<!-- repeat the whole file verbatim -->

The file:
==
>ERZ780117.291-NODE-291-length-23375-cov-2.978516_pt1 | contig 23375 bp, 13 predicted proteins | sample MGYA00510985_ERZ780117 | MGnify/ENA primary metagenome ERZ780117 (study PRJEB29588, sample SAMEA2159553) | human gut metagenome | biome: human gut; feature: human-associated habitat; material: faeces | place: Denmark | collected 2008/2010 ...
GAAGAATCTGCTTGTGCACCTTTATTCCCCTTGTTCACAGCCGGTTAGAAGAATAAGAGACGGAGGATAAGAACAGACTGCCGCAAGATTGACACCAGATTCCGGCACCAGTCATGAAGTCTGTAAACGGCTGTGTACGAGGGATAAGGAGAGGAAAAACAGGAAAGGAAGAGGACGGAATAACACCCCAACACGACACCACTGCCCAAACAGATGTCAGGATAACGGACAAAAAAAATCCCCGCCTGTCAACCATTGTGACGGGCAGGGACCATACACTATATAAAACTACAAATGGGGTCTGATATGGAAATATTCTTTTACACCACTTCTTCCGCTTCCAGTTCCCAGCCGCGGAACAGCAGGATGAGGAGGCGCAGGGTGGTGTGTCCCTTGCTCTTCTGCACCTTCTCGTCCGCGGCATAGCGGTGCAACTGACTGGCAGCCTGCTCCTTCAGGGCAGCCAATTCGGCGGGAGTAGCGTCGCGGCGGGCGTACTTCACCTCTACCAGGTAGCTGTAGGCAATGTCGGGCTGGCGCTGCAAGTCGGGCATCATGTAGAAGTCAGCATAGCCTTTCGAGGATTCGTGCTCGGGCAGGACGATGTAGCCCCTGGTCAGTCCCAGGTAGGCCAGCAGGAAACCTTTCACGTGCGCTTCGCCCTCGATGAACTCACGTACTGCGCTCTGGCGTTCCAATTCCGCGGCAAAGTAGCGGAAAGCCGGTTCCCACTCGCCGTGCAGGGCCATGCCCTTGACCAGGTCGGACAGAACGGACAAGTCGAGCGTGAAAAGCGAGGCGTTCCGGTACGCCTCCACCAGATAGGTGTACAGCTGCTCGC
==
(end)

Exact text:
>ERZ780117.291-NODE-291-length-23375-cov-2.978516_pt1 | contig 23375 bp, 13 predicted proteins | sample MGYA00510985_ERZ780117 | MGnify/ENA primary metagenome ERZ780117 (study PRJEB29588, sample SAMEA2159553) | human gut metagenome | biome: human gut; feature: human-associated habitat; material: faeces | place: Denmark | collected 2008/2010 ...
GAAGAATCTGCTTGTGCACCTTTATTCCCCTTGTTCACAGCCGGTTAGAAGAATAAGAGACGGAGGATAAGAACAGACTGCCGCAAGATTGACACCAGATTCCGGCACCAGTCATGAAGTCTGTAAACGGCTGTGTACGAGGGATAAGGAGAGGAAAAACAGGAAAGGAAGAGGACGGAATAACACCCCAACACGACACCACTGCCCAAACAGATGTCAGGATAACGGACAAAAAAAATCCCCGCCTGTCAACCATTGTGACGGGCAGGGACCATACACTATATAAAACTACAAATGGGGTCTGATATGGAAATATTCTTTTACACCACTTCTTCCGCTTCCAGTTCCCAGCCGCGGAACAGCAGGATGAGGAGGCGCAGGGTGGTGTGTCCCTTGCTCTTCTGCACCTTCTCGTCCGCGGCATAGCGGTGCAACTGACTGGCAGCCTGCTCCTTCAGGGCAGCCAATTCGGCGGGAGTAGCGTCGCGGCGGGCGTACTTCACCTCTACCAGGTAGCTGTAGGCAATGTCGGGCTGGCGCTGCAAGTCGGGCATCATGTAGAAGTCAGCATAGCCTTTCGAGGATTCGTGCTCGGGCAGGACGATGTAGCCCCTGGTCAGTCCCAGGTAGGCCAGCAGGAAACCTTTCACGTGCGCTTCGCCCTCGATGAACTCACGTACTGCGCTCTGGCGTTCCAATTCCGCGGCAAAGTAGCGGAAAGCCGGTTCCCACTCGCCGTGCAGGGCCATGCCCTTGACCAGGTCGGACAGAACGGACAAGTCGAGCGTGAAAAGCGAGGCGTTCCGGTACGCCTCCACCAGATAGGTGTACAGCTGCTCGC